The term intelligent design, in this context, as applied to a theory of life and evolution, would require a logical explanation and not a random throw things in the air, mishmash approach. Evolution, as is, is not the most intelligent design since it depends too much on throwing stuff in the air and consulting a statical oracle to solve problems.

    In anyone seeks to be more rational and systematic, so the design is more intelligent, this makes the caretakers of the miss mash approach get insulting with the term, " intelligence design". The two words mean rational planning and anticipation, with this approach considered a derogatory taboo. The reason is, this approach would make the mishmash look dumb.

    For example, water is critical to life. There is no example of life, anyone can show, that has life without water. All other solvents have been tried with life and none of theses could maintain integrated life. Beyond the global, enzymes and the DNA will not work without water. All of life stops, if we remove the water and in the case of the seed, will return when water is added.

    Water is so important, yet it is not rationally included in the random, throw the dice design of evolution. The reason this design is randon, is because it leaves out an important variable that accounts of 9 of 10 molecules in life. That is not an intelligent design.

    From the religious context of intelligent design, it assumes God created life. If God is God, one would not expect a dumb approach. One would expect he would show an approach that beyond the smartest human approach. This raises the bar very high and encourages some humans to not just settle for throwing stuff in the air, since a monkey can do that. It requires more logical thinking and planning to climb that ladder. Water is a prime example, of the caretakers of the traditions not planning very well and needing random to fill in this variable with an approximation.
     
  11. spidergoat Liddle' Dick Tater Valued Senior Member

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    And yet the physical structure of life shows no evidence of planning. Indeed it looks exactly as it should if it were adapted gradually from from existing parts.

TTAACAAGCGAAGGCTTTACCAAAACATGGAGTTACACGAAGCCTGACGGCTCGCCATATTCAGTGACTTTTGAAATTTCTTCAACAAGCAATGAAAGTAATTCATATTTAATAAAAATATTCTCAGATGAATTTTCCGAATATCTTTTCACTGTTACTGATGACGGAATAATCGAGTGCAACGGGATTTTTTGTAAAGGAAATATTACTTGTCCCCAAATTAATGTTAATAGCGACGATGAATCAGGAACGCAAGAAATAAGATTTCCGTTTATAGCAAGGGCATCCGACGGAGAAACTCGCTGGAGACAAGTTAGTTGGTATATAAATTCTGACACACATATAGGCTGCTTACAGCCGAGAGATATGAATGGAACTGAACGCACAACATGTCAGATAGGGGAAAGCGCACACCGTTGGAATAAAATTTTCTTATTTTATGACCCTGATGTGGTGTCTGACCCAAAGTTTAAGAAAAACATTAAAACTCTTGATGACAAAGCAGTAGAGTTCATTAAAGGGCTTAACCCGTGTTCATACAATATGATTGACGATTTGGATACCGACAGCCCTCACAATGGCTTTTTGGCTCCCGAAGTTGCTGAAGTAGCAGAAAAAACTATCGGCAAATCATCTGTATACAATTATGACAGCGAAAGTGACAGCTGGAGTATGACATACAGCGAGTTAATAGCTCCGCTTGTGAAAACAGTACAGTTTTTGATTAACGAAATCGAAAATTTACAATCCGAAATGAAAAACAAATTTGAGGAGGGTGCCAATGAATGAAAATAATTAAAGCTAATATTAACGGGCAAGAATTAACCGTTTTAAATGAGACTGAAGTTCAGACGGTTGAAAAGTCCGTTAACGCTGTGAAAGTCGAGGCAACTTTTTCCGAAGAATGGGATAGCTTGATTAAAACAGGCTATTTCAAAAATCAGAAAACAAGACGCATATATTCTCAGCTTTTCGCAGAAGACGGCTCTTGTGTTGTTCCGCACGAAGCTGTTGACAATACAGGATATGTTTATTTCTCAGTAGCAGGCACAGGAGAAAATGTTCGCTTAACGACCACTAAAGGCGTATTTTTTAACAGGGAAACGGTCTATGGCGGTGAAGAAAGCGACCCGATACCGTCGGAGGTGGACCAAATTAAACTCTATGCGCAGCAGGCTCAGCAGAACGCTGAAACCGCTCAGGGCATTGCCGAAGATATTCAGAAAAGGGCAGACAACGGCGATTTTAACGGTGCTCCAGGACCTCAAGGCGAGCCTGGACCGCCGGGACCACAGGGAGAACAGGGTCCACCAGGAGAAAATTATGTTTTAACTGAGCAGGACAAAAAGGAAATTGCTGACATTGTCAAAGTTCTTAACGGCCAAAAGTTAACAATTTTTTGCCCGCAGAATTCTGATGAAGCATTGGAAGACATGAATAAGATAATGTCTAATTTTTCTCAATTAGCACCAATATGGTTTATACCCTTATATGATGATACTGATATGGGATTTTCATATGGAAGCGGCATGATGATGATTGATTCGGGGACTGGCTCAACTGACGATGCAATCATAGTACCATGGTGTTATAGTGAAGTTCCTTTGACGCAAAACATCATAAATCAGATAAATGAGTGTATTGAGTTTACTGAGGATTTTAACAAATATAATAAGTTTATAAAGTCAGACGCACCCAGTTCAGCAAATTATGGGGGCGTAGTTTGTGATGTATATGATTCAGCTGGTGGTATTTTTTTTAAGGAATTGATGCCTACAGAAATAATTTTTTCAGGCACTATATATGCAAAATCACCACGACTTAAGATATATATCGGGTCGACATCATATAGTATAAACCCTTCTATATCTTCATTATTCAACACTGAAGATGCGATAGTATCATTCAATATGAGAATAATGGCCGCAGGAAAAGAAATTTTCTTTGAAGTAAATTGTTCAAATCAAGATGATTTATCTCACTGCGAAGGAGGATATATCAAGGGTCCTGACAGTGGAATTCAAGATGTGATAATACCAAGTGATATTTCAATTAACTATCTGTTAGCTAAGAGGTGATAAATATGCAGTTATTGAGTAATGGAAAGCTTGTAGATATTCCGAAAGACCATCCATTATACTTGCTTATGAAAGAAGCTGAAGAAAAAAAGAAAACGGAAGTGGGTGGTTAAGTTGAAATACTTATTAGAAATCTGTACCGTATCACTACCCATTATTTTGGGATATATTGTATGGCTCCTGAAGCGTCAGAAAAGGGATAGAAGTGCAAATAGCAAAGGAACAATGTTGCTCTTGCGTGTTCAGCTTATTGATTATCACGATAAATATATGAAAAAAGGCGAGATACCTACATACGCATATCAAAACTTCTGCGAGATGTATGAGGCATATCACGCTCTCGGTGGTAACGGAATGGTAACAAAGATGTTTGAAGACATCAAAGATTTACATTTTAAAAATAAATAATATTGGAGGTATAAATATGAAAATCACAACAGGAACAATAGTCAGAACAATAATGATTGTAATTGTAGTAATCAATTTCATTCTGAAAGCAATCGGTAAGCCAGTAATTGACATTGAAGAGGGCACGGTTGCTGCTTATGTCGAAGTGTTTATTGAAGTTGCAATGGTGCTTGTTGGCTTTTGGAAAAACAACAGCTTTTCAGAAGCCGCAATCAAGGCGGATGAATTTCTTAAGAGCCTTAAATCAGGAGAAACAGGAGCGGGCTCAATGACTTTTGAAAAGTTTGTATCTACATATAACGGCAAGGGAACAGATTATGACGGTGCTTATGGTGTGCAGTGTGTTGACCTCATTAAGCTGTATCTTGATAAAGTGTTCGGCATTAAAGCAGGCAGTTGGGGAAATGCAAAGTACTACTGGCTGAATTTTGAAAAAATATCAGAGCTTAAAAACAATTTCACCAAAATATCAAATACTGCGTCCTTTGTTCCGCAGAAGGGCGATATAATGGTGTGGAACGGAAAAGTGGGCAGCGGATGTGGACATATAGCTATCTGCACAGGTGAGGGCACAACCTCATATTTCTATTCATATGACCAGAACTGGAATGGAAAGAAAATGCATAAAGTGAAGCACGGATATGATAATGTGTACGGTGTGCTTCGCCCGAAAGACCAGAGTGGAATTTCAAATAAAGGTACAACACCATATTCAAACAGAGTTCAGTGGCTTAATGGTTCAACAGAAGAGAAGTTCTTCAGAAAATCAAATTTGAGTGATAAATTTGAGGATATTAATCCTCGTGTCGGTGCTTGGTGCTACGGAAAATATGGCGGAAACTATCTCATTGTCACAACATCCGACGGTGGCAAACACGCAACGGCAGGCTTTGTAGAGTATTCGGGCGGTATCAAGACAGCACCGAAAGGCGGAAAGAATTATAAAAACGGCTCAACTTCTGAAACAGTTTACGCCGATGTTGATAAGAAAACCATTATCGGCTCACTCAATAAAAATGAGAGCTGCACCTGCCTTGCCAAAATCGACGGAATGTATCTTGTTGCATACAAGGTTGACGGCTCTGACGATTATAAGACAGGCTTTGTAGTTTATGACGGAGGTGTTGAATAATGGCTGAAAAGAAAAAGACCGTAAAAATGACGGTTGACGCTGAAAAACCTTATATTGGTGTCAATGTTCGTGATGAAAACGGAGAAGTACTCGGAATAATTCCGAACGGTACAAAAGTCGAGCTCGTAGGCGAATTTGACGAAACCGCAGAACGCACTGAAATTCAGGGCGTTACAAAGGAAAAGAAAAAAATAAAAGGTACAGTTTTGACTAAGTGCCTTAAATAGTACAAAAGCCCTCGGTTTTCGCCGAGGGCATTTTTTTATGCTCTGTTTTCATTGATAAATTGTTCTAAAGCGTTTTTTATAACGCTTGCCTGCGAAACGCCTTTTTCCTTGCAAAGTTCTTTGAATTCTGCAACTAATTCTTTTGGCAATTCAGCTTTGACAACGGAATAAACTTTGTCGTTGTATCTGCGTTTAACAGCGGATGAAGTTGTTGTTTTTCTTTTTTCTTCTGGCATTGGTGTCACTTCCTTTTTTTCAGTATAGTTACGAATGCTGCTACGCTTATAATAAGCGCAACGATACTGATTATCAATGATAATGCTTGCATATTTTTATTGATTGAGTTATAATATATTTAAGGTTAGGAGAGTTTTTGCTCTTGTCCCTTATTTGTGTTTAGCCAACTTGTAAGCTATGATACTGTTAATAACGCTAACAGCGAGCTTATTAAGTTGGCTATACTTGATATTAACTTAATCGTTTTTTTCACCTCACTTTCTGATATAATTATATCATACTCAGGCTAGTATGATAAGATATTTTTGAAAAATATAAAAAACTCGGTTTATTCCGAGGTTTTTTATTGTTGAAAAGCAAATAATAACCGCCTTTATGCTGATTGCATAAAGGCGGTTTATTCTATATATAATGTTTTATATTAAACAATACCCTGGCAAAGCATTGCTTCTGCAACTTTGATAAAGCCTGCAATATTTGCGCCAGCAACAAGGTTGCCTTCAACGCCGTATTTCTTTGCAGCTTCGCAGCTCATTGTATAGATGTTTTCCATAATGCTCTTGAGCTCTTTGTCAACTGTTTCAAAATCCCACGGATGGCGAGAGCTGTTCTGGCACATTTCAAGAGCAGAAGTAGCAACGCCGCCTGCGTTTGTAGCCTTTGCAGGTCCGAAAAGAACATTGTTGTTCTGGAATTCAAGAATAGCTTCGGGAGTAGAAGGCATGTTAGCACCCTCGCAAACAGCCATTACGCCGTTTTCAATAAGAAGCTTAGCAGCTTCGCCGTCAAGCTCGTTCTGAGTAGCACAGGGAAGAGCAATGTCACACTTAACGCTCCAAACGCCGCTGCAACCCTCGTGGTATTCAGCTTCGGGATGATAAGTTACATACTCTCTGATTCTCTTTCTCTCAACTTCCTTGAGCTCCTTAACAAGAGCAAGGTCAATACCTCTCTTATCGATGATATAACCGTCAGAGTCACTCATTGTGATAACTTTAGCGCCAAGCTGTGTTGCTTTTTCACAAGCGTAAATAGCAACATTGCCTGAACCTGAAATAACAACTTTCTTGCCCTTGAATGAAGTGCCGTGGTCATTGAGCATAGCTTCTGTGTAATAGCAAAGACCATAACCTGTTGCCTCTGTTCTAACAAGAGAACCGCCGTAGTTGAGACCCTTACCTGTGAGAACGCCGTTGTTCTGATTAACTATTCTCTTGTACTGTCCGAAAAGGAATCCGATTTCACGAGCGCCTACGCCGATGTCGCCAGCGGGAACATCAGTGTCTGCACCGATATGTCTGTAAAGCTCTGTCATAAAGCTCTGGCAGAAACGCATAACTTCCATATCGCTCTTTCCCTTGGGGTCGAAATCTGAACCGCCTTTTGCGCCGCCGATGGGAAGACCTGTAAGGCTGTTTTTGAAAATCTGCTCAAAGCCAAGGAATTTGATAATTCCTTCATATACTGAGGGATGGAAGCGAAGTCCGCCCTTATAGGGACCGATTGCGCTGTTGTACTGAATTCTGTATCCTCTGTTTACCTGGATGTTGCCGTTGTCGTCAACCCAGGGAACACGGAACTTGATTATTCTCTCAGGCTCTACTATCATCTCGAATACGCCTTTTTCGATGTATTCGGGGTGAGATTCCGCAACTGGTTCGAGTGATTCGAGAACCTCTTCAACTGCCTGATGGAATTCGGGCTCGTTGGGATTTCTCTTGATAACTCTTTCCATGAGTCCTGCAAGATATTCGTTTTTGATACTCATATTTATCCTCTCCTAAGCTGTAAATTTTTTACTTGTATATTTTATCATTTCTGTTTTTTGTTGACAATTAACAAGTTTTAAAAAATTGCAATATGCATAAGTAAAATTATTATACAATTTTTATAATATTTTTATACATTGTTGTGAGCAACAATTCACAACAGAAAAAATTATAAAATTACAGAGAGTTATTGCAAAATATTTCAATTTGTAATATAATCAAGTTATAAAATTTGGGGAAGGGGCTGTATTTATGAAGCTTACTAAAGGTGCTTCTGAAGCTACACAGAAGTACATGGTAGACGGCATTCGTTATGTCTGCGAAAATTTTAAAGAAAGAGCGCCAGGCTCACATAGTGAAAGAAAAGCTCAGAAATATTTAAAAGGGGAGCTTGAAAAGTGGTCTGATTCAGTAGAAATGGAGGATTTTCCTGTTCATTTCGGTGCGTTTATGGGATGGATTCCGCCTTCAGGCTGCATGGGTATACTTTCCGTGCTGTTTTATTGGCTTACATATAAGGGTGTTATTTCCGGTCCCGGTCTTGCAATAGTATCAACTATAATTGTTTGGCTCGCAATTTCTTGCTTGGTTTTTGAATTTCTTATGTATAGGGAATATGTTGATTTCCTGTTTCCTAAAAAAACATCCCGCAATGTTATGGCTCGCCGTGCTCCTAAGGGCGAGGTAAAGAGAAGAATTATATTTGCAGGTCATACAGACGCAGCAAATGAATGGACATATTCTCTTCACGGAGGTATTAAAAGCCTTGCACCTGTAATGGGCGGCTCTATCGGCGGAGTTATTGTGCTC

12. Write4U Valued Senior Member

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    No organism is exactly the same, so the question is kinda moot and it comes down to small advantages and someties luck that produce a "line". But OTOH, think of the billions of organisms that did not make it, even if they had some advantageous traits. Natural selection is selection by default. The last man standing (or hiding) gets to procreate.

    By the law of averages, the best adapted are the most likely to survive and procreate. Darwin discovered two lizard which were practically identical except for color. Turn out the color of the lizard inabiting a rocklike territory was darker and more drab, while the very same, but brightly green colored lizard lived in the forest. Same species adapted to their immediate environment.
     
  13. matthew809 Registered Senior Member

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    By design, all species have a randomly-controlled built-in flexibility of characteristics within a given range. In these cases, mutation is not the cause of change, even for such diverse variation within species. This built-in flexibility has it's limits though(as any sort of professional breeder can tell you), because it is intended for assisting in relatively minor adaptation, not evolutionary change. So when we talk about evolutionary changes, we must be sure that we are not simply talking about a result of these built-in limited variations allowed by DNA instruction, but rather a result of unintended mutations.

    So my point is that micro-evolution(a misnomer BTW) is different than macro-evolution, whether you like those terms or not. They have completely different causes; one does not imply the other. The problem with purveyors of evolution is that they lump both types of "evolution" together, thereby confusing everybody(even themselves apparently), to the point where anyone who would dare to specify one type or the other is labeled a crackpot. That is not science, it is politics.